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Medicines 2017, 4(4), 72; https://doi.org/10.3390/medicines4040072

Adapting Tai Chi for Upper Limb Rehabilitation Post Stroke: A Feasibility Study

1
School of Rehabilitation, Université de Montréal, Montréal, QC H3N 1X7, Canada
2
Centre for Interdisciplinary Research in Rehabilitation of Greater Montreal—IRGLM Site, Montreal, QC H3S 2J4, Canada
3
School of Rehabilitation, Université de Sherbrooke, Sherbrooke, QC J1H 5N4, Canada
4
Research Center on Aging, Centre intégré universitaire de santé et des services sociaux de l’Estrie-CHUS, Sherbrooke, QC J1H 4C4, Canada
*
Author to whom correspondence should be addressed.
Academic Editor: Gerhard Litscher
Received: 25 August 2017 / Revised: 25 September 2017 / Accepted: 27 September 2017 / Published: 30 September 2017
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Abstract

Background: Tai chi (TC) has been reported as being beneficial for improving balance post stroke, yet its utility in upper limb rehabilitation remains unknown. Methods: Twelve chronic stroke survivors with persistent paresis of an upper limb underwent 60 minutes of adapted TC twice a week for eight weeks, with a 4-week follow up. A 10-min TC home program was recommended for the days without sessions. TC level of performance, attendance to the sessions, duration of self-practice at home, and adapted TC movements used were recorded. Results: Eleven participants completed the study. A clinical reasoning algorithm underlying the adaptation of TC was elaborated throughout the trial. Participants with varying profiles including a severely impaired upper limb, poor balance, shoulder pain, and severe spasticity were not only capable of practicing the adapted TC, but attended all 16 sessions and practiced TC at home for a total of 16.51 ± 9.21 h. The degree of self-practice for subgroups with low upper limb function, shoulder pain, or moderate-to-severe spasticity was similar to that of subgroups with greater upper limb function, no shoulder pain, and minimal-to-no spasticity. Conclusion: Adapted TC seems feasible for upper limb rehabilitation post stroke. Although the study was based on a small sample size and requires confirmation, low upper limb function, insufficient balance, spasticity, and shoulder pain do not appear to hinder the practice of TC. View Full-Text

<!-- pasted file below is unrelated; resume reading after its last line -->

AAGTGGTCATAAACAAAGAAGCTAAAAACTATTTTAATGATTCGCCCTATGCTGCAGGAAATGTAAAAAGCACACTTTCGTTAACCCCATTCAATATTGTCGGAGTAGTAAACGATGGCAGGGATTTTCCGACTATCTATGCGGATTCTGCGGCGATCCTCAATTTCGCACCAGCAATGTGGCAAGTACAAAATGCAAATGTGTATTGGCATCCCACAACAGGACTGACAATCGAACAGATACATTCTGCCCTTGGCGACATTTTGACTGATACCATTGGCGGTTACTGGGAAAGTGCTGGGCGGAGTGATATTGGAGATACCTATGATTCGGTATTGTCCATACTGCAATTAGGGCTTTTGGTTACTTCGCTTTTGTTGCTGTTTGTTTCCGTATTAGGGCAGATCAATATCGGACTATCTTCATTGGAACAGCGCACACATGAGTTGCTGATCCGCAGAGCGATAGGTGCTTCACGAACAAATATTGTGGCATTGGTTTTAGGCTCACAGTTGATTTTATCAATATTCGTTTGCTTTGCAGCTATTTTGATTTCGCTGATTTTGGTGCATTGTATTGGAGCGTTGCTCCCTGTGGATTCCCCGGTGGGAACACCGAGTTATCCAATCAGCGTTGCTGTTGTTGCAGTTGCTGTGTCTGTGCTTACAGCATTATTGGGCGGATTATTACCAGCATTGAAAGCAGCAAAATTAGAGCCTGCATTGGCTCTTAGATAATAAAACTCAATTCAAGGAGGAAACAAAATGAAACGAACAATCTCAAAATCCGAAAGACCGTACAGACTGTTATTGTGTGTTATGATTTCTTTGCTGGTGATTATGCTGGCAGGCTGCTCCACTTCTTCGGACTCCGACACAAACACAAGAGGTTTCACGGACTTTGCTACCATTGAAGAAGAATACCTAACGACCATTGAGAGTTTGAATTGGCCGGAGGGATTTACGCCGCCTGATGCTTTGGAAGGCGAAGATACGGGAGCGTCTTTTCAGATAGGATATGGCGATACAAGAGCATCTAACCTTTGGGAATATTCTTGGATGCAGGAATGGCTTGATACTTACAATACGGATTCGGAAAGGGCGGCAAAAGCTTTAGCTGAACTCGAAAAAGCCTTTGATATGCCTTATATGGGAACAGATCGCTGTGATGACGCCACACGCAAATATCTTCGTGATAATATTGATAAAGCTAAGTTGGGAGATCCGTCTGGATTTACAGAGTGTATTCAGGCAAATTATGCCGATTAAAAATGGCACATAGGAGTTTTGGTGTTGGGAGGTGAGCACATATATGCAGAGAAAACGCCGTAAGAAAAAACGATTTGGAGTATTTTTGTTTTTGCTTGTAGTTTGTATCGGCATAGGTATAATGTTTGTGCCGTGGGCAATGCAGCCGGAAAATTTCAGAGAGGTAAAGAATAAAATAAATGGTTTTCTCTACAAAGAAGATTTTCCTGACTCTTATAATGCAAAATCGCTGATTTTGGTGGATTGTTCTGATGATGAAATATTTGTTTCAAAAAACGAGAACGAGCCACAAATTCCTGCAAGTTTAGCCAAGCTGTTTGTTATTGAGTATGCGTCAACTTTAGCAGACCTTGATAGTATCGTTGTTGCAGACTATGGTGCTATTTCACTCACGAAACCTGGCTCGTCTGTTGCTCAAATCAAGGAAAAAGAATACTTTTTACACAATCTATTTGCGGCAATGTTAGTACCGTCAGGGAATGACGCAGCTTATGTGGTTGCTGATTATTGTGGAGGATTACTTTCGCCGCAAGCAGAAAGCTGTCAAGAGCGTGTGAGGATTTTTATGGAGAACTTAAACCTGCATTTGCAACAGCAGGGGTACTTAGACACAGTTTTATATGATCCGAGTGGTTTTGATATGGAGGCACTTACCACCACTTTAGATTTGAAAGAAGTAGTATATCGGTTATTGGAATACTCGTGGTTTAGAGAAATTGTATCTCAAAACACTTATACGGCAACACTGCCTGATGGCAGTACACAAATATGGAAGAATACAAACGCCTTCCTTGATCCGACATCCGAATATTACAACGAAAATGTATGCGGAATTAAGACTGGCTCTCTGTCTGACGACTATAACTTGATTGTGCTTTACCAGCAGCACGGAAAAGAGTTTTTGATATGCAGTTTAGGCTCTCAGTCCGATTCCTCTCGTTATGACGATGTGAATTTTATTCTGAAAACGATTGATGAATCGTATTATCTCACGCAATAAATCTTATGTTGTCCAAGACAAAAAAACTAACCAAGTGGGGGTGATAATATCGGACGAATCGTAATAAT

Keywords: stroke; rehabilitation; upper extremity; tai chi; feasibility stroke; rehabilitation; upper extremity; tai chi; feasibility
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Pan, S.; Kairy, D.; Corriveau, H.; Tousignant, M. Adapting Tai Chi for Upper Limb Rehabilitation Post Stroke: A Feasibility Study. Medicines 2017, 4, 72.

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